Why good execution trumps kickbacks
The Trump Administration is considering relaxing the federal fraud and abuse regulations for kickbacks and bribes. Even though I still believe people are generally good, the thought of it is cause for concern.
Simply speaking – when there is a big pot of money and no clear rules on how it can be used or earned, bad things happen. There are plenty of examples in healthcare as well as in other industries that serve a broader public interest. Just think back to 2008 for a minute.
The question that remains is whether or not there is a valid business reason to relax the federal bribery and kickback regs. The Ambulatory Surgery Center [ASC] industry is probably the most relevant example for this discussion.
Ambulatory Surgery Centers [ASCs]
In case you’re not familiar with these entities, ASCs are free standing surgical facilities that perform routine surgical cases requiring less than a 23 hour stay.
ASCs are thought to be an extension of a surgeon’s practice and therefore, frequently owned at least in part by the physicians who work there. Current federal regulations require disclosure so that patients understand the financial relationship.
In short, ASCs give surgeons a legal way to participate in the full profits [and losses] of providing surgical services to their patients. There is no need for bribery or kickbacks.
Bribery and Kickbacks
Even though technically there is no need, bribery and kickbacks have been used to incentivize physicians to use one or more facilities.
Patients have been bifurcated by payer and treated at the facility that pays the physician the most money. Federal anti-kickback regulations have helped protect the Medicare population from these practices. However, the commercial population is a whole different story because the impact of economic credentialing is less severe than federal debarment.
Economic Credentialing vs. Federal Debarment
Economic credentialing and federal debarment are similar in that they exclude a provider from participation in a specific network. Federal Debarment is more punitive for providers because few providers can afford to operate without servicing patients funded by government programs, and more specifically Medicare.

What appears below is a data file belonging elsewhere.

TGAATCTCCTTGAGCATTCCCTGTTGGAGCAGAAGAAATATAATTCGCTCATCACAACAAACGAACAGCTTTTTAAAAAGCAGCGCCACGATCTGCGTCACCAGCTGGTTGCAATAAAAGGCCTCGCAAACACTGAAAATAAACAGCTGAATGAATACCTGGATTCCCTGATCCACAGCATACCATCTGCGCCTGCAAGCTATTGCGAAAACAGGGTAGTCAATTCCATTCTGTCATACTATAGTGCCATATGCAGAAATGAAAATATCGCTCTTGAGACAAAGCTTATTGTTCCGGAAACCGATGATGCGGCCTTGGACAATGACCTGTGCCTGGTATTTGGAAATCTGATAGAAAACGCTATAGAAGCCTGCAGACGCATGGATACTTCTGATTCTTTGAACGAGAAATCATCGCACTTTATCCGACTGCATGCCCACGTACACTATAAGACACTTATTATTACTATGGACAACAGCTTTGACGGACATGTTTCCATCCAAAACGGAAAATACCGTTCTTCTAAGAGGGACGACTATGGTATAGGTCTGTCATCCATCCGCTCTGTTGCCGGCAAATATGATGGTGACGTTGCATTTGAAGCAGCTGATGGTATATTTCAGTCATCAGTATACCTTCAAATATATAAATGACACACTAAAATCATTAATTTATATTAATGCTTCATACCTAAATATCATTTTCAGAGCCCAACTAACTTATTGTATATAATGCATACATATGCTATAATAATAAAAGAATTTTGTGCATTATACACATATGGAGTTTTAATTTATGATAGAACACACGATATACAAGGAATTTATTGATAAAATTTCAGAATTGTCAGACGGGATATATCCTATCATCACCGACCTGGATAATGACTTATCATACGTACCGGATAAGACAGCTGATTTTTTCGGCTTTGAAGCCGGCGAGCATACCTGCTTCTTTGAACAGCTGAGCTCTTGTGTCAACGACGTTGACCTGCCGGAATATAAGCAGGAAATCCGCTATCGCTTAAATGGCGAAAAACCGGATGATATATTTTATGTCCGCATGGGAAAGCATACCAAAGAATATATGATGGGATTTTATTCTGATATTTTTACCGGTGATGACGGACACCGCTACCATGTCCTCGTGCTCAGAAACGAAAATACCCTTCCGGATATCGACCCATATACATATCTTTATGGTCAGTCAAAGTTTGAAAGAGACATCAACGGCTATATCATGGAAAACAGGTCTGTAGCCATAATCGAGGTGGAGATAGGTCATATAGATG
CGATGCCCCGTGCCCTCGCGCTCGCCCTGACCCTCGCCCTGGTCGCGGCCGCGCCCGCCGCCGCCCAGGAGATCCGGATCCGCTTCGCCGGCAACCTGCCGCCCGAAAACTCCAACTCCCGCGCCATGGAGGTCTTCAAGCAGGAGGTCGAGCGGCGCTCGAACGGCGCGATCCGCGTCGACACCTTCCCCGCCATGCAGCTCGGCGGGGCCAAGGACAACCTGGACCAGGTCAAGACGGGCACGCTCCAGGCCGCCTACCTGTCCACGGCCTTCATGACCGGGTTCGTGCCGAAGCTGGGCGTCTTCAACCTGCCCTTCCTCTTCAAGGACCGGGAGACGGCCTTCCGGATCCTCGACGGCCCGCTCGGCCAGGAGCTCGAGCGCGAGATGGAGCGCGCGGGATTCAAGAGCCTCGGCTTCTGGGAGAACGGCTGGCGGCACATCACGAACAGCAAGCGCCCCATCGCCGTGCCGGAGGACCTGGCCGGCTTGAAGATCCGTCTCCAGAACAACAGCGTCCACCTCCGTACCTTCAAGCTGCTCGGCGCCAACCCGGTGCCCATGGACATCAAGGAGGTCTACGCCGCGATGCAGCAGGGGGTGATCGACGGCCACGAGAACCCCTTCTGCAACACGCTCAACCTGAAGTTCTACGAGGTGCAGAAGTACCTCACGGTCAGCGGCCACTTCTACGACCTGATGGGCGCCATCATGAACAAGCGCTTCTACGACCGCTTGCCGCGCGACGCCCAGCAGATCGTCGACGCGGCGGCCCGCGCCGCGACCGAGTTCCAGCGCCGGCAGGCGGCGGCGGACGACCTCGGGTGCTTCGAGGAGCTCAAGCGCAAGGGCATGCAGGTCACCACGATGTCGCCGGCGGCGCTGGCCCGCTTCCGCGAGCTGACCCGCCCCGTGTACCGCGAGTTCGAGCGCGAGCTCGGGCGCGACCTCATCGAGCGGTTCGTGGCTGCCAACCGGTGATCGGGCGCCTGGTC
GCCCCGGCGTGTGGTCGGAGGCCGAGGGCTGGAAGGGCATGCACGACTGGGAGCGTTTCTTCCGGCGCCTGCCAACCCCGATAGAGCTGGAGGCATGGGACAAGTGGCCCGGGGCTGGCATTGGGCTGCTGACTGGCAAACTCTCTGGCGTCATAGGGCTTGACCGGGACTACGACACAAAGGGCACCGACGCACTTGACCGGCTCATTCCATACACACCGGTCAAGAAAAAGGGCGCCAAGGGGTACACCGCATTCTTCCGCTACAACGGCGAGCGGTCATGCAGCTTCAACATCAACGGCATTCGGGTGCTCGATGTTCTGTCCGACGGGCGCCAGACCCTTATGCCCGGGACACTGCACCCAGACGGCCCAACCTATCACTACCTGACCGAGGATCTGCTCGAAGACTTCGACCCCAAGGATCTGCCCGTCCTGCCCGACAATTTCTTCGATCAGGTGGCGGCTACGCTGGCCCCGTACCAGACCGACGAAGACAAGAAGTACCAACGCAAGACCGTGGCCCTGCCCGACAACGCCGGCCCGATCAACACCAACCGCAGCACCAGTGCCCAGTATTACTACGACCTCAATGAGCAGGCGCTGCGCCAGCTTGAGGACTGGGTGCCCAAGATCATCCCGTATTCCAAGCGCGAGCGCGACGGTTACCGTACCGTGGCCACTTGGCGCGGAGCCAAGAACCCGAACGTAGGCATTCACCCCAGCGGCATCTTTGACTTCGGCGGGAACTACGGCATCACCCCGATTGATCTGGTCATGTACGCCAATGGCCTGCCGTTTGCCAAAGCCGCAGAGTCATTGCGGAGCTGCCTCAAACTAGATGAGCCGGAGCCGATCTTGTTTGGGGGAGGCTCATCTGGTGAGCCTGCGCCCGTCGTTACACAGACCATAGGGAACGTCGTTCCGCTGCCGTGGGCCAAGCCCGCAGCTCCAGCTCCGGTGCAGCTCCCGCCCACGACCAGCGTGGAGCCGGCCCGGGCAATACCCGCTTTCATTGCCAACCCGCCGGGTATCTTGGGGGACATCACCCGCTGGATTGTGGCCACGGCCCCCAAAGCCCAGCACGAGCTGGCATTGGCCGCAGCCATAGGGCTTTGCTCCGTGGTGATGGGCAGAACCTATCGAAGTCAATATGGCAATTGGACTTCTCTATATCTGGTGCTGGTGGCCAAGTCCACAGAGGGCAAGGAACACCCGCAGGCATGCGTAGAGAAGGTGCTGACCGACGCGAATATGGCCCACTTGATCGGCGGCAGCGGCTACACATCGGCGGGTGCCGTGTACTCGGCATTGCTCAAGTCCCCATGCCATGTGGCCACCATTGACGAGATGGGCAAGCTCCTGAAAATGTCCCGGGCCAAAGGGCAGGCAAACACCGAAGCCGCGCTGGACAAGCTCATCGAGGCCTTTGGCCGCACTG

Commercial payers have had a harder time excluding providers from their networks because they have to remain competitive with other health plans in the market to get the more lucrative contracts with employers.
So relaxing the federal kickback and bribery regulations reduces the risk of federal debarment and increases the potential for schemes that maximize provider reimbursement.
Value Based Care
The argument for relaxing the federal fraud and abuse guidelines is to better facilitate value based care arrangements. The desired outcome of value based arrangements is to increase the quality and reduce the cost of care.
If we think about the Strategic Execution Framework, how would relaxing federal regulations translate into the structure of the organization?
I’ve put together a sample outline of the structure needed to support a value based care transformation to help you answer the question.
Purpose: We provide patients needing routine surgical services a high quality, cost effective alternative to inpatient services.
Long Term Intention: We will continuously expand the scope of services provided and improve the quality of our care by investing in our people, facility and processes. We will also strive to deliver the outstanding service patients expect and deserve.
Identity: Our employees are service oriented, committed to continuous learning so that they are prepared for what’s next and have the courage needed to help the organization step into the future.
Key Values: Service, Learning, Growth and Courage
Long vs. Short Term Intention
During the height of the Out-of-Network strategy [and kickbacks] in the ASC industry, I asked several physicians how long they thought the scheme would last. Most thought only a few years.
Some had a short term intention because they were close to retirement. Others lost site of the bigger picture and consequently, paid a big price in the end.
Relaxing the federal fraud and abuse regulations seems like another short term intention that could run amuck. Kickbacks are not a substitute for good strategic execution.
Strategists often leave the Operators in charge of execution. It rarely works. In fact, it only works 10% of the time.
Strategic Execution requires specialized knowledge and skill to develop the structure and culture needed for long term success.
I’ve been reading the Nordstrom Way lately. Nordstrom success has everything to do with their strategic execution.
I’ll share some more insights from the book in a future Rush Weekly.